I read with interest your cover story last week (‘Can recession end price war?’ MCV 24/7). It was an interesting take on things, and appears to make sense: as games retailers’ margins become more and more squeezed, and Argos leads the way by putting up its prices, many more of the High Street chains will stick closer to games’ RRPs.
For an indie like me, this would be a wonderful scenario – and one we’ve been waiting on for a long time. Strange to think that a recession could be a ‘golden age’ for a business like mine, but in terms of competition, that may well be true this year.
As CHIPS’ Don McCabe put it so succinctly under the story on your site: “The real long term effect of a recession is to remind all business that the purpose of being in business is to make a profit. After each recession that we have been through we have always managed to have very, very good years. Then slowly but surely we have the return of the idiots who sacrifice profit for market share or growth.”
However, there is one problem in this halcyon ideal: the supermarkets. You see, their business model is nothing like ours, or, for that matter, GAME’s or HMV’s.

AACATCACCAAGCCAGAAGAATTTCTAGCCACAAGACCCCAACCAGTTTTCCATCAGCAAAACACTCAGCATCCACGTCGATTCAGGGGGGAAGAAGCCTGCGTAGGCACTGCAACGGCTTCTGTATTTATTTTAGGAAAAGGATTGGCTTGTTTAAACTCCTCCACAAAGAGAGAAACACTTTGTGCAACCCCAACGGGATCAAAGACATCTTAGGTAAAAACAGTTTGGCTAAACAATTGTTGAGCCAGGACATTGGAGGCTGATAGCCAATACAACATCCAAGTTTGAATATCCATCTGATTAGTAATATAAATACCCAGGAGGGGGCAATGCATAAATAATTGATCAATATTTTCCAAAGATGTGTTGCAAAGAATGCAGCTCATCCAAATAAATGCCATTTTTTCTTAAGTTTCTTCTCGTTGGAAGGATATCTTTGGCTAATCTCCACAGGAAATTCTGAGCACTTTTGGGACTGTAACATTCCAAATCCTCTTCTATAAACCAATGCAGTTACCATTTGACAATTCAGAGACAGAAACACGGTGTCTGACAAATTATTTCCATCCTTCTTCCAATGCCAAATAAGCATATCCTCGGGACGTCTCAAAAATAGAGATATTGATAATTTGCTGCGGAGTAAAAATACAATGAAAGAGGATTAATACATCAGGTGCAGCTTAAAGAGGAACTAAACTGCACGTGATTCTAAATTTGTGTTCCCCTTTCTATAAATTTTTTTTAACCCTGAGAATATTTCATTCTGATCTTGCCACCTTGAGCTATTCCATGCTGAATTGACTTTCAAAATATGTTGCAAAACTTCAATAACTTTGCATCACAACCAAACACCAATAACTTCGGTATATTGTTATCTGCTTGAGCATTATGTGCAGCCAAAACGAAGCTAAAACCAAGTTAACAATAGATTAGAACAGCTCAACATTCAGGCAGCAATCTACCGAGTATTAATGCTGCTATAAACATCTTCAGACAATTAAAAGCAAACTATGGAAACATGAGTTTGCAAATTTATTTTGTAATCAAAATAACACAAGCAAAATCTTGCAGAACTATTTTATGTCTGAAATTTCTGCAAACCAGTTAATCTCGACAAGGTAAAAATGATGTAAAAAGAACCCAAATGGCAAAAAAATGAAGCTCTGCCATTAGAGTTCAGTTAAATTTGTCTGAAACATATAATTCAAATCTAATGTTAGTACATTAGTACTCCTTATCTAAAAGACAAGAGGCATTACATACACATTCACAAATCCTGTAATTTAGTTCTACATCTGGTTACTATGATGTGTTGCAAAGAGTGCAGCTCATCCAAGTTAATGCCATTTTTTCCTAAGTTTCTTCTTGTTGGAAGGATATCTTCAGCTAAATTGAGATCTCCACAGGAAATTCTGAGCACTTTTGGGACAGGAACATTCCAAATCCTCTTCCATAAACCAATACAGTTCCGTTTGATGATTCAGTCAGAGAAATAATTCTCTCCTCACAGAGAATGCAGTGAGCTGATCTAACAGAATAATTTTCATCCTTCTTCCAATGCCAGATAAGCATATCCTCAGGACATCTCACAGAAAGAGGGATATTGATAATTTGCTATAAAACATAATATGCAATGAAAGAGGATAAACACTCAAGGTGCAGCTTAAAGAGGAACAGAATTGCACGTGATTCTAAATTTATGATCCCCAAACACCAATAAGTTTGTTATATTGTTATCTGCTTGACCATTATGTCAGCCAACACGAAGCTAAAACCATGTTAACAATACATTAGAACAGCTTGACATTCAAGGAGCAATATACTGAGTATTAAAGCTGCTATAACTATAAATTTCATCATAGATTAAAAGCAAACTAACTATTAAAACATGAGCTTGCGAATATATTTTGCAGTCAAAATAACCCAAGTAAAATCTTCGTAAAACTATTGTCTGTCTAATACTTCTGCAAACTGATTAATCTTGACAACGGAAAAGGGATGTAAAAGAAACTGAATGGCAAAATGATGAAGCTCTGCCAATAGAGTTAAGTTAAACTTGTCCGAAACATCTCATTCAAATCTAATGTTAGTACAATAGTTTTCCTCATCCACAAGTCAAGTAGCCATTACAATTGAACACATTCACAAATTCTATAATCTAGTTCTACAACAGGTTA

While we’re all scrabbling to ensure we cut games’ prices a little, but not enough to lose us our profit margin, they don’t care. They only care about ‘basket spend’ – getting the customer in-store with the lure of the cheap game, and then encouraging them to buy shampoo, bourbon biscuits, Babycham, etc. Making a loss on a game is no great shakes to them – so long as they make it up on other items.
In previous years, this has been a frustration – but this Christmas, it could be fatal. Because this year, more than ever, my business – again, just like GAME’s and HMV’s – will need to keep our margins high, as you rightly pointed out in your article.
None of us can afford to make a loss on any of the big titles, particularly small and independent retailers. Because if we make a loss, we make a loss. It’s as simple as that. We make our profit on games. We sell games. We know games.
With all of us sticking to higher pricing, I have grave fears about the effect some irresponsible price-cutting from the supermarkets may have, and whether we’ll see yet more High Street casualties this Christmas as a result.